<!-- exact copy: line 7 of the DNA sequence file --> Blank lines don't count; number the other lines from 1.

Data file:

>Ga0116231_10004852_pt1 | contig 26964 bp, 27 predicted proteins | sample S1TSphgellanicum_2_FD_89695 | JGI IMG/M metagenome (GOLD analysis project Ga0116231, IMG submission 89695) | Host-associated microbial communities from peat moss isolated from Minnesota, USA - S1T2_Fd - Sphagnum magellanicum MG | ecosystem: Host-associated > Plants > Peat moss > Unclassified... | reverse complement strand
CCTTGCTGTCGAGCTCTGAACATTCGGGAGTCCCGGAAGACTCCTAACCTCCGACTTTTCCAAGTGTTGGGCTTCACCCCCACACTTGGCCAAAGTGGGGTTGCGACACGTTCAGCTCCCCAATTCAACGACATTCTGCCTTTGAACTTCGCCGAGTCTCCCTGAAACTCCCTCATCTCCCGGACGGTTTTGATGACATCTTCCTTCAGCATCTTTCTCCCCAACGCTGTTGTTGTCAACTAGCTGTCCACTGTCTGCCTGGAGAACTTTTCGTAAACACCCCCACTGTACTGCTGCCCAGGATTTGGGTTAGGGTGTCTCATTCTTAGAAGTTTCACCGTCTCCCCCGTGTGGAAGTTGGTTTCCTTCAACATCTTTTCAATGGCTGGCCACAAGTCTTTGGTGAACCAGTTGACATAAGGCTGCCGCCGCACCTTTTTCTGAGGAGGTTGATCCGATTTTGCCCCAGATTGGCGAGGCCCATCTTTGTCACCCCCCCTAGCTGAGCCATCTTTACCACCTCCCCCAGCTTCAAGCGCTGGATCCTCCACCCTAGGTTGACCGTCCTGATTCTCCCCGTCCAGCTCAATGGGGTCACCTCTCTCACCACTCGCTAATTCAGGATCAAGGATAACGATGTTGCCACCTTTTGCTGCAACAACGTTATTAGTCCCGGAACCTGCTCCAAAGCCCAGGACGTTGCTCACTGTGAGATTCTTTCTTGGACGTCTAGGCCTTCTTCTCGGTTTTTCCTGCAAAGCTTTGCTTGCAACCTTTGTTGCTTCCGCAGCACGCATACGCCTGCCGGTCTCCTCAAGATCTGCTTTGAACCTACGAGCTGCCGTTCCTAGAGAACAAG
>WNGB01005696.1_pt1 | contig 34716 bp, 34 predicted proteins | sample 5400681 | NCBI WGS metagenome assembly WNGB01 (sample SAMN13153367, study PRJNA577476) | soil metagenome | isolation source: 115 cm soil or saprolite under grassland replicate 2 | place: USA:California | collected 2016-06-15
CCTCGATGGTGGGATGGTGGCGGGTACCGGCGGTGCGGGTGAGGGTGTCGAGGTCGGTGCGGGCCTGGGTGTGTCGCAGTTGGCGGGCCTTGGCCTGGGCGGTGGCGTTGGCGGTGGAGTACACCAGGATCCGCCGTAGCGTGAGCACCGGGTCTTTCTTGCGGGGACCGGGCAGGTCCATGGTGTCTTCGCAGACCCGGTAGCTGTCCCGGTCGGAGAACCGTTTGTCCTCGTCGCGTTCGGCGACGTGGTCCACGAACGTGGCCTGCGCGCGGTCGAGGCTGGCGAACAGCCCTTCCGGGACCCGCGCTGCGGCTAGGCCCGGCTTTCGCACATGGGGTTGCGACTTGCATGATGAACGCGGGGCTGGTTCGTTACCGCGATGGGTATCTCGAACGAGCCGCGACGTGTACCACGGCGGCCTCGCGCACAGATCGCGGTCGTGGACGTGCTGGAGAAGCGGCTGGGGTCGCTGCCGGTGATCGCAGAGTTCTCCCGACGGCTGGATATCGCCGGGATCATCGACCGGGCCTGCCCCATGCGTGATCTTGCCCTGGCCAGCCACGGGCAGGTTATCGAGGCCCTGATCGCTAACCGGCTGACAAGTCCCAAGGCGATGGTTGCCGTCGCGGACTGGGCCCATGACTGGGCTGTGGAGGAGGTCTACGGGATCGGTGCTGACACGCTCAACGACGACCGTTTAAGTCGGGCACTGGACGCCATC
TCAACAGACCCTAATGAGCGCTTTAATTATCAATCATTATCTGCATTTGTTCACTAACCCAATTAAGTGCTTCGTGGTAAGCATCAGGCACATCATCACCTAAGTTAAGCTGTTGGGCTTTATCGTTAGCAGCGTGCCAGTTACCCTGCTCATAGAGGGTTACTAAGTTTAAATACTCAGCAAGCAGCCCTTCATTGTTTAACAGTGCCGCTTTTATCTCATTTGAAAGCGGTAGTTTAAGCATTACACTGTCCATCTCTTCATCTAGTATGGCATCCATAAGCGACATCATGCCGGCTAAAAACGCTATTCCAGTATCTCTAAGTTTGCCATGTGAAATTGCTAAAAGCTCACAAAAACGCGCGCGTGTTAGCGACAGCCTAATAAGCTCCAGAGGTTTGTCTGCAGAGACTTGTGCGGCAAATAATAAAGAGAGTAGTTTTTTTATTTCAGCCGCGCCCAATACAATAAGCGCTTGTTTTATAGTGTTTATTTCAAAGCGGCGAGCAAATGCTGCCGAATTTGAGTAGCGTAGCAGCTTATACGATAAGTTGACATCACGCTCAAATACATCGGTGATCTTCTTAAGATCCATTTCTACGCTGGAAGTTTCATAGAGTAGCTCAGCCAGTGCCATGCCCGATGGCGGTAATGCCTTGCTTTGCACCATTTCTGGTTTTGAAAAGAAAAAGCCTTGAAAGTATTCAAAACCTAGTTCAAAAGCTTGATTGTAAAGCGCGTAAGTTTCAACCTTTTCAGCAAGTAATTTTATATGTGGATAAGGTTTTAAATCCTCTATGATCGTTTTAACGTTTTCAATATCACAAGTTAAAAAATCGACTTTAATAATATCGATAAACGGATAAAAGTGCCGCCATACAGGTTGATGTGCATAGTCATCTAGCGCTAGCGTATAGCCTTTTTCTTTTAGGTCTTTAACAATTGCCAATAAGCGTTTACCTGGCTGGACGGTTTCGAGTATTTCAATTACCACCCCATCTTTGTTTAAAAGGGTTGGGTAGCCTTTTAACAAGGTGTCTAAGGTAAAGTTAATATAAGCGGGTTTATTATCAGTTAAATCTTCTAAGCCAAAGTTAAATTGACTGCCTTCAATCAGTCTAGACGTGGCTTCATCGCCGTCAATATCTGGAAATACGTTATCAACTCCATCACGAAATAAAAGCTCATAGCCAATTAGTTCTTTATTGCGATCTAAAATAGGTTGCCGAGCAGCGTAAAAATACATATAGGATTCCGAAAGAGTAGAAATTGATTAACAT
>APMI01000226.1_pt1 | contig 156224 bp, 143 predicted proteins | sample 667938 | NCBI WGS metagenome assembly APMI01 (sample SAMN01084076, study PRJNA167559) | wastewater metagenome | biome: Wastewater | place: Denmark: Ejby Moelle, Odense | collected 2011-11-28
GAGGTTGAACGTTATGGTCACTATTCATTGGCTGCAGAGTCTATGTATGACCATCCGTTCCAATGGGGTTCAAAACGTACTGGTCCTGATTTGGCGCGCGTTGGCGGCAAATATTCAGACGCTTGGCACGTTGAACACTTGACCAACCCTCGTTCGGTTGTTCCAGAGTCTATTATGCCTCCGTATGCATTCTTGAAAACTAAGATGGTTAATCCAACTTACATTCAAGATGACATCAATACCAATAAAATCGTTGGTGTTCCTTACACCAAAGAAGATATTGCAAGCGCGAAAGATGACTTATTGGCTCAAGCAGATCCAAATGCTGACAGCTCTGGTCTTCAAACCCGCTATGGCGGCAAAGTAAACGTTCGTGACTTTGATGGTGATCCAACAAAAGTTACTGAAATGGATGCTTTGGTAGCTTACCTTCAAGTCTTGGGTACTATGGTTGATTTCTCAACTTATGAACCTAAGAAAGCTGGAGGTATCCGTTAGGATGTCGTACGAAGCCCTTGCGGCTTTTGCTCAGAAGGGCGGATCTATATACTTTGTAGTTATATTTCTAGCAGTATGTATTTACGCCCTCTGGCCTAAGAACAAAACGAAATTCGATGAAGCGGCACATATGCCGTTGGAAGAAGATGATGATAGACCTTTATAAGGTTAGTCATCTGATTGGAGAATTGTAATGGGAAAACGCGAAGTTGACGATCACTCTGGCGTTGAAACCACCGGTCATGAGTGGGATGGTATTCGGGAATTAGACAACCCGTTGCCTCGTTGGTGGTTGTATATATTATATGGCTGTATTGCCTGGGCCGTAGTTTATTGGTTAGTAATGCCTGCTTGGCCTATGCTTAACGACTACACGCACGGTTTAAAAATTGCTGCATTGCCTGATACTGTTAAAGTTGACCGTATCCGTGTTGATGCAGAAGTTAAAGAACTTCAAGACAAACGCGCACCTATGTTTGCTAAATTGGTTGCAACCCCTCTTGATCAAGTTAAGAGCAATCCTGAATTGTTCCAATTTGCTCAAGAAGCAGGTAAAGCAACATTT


GAGGTTGAACGTTATGGTCACTATTCATTGGCTGCAGAGTCTATGTATGACCATCCGTTCCAATGGGGTTCAAAACGTACTGGTCCTGATTTGGCGCGCGTTGGCGGCAAATATTCAGACGCTTGGCACGTTGAACACTTGACCAACCCTCGTTCGGTTGTTCCAGAGTCTATTATGCCTCCGTATGCATTCTTGAAAACTAAGATGGTTAATCCAACTTACATTCAAGATGACATCAATACCAATAAAATCGTTGGTGTTCCTTACACCAAAGAAGATATTGCAAGCGCGAAAGATGACTTATTGGCTCAAGCAGATCCAAATGCTGACAGCTCTGGTCTTCAAACCCGCTATGGCGGCAAAGTAAACGTTCGTGACTTTGATGGTGATCCAACAAAAGTTACTGAAATGGATGCTTTGGTAGCTTACCTTCAAGTCTTGGGTACTATGGTTGATTTCTCAACTTATGAACCTAAGAAAGCTGGAGGTATCCGTTAGGATGTCGTACGAAGCCCTTGCGGCTTTTGCTCAGAAGGGCGGATCTATATACTTTGTAGTTATATTTCTAGCAGTATGTATTTACGCCCTCTGGCCTAAGAACAAAACGAAATTCGATGAAGCGGCACATATGCCGTTGGAAGAAGATGATGATAGACCTTTATAAGGTTAGTCATCTGATTGGAGAATTGTAATGGGAAAACGCGAAGTTGACGATCACTCTGGCGTTGAAACCACCGGTCATGAGTGGGATGGTATTCGGGAATTAGACAACCCGTTGCCTCGTTGGTGGTTGTATATATTATATGGCTGTATTGCCTGGGCCGTAGTTTATTGGTTAGTAATGCCTGCTTGGCCTATGCTTAACGACTACACGCACGGTTTAAAAATTGCTGCATTGCCTGATACTGTTAAAGTTGACCGTATCCGTGTTGATGCAGAAGTTAAAGAACTTCAAGACAAACGCGCACCTATGTTTGCTAAATTGGTTGCAACCCCTCTTGATCAAGTTAAGAGCAATCCTGAATTGTTCCAATTTGCTCAAGAAGCAGGTAAAGCAACATTT